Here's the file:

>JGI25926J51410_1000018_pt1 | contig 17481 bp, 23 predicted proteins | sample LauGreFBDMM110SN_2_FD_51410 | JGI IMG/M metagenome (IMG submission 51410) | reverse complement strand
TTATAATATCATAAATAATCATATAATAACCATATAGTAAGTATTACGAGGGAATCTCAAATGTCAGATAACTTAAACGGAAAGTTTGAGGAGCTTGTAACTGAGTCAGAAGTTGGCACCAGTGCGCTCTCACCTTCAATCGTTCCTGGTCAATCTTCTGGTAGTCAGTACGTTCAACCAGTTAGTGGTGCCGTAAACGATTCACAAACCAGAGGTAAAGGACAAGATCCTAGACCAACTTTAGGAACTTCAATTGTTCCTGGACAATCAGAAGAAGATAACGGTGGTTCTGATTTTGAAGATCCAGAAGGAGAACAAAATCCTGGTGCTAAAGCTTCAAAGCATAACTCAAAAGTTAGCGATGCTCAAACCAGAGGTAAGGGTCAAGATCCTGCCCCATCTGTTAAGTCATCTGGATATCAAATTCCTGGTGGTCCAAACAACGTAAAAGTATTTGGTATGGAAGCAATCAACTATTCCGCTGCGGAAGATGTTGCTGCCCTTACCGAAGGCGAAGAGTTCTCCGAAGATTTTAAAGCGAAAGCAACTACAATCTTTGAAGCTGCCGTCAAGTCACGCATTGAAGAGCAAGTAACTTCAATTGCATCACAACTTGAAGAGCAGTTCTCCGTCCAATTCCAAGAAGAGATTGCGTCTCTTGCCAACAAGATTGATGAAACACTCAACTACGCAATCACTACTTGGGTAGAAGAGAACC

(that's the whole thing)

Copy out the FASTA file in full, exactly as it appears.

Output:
>JGI25926J51410_1000018_pt1 | contig 17481 bp, 23 predicted proteins | sample LauGreFBDMM110SN_2_FD_51410 | JGI IMG/M metagenome (IMG submission 51410) | reverse complement strand
TTATAATATCATAAATAATCATATAATAACCATATAGTAAGTATTACGAGGGAATCTCAAATGTCAGATAACTTAAACGGAAAGTTTGAGGAGCTTGTAACTGAGTCAGAAGTTGGCACCAGTGCGCTCTCACCTTCAATCGTTCCTGGTCAATCTTCTGGTAGTCAGTACGTTCAACCAGTTAGTGGTGCCGTAAACGATTCACAAACCAGAGGTAAAGGACAAGATCCTAGACCAACTTTAGGAACTTCAATTGTTCCTGGACAATCAGAAGAAGATAACGGTGGTTCTGATTTTGAAGATCCAGAAGGAGAACAAAATCCTGGTGCTAAAGCTTCAAAGCATAACTCAAAAGTTAGCGATGCTCAAACCAGAGGTAAGGGTCAAGATCCTGCCCCATCTGTTAAGTCATCTGGATATCAAATTCCTGGTGGTCCAAACAACGTAAAAGTATTTGGTATGGAAGCAATCAACTATTCCGCTGCGGAAGATGTTGCTGCCCTTACCGAAGGCGAAGAGTTCTCCGAAGATTTTAAAGCGAAAGCAACTACAATCTTTGAAGCTGCCGTCAAGTCACGCATTGAAGAGCAAGTAACTTCAATTGCATCACAACTTGAAGAGCAGTTCTCCGTCCAATTCCAAGAAGAGATTGCGTCTCTTGCCAACAAGATTGATGAAACACTCAACTACGCAATCACTACTTGGGTAGAAGAGAACC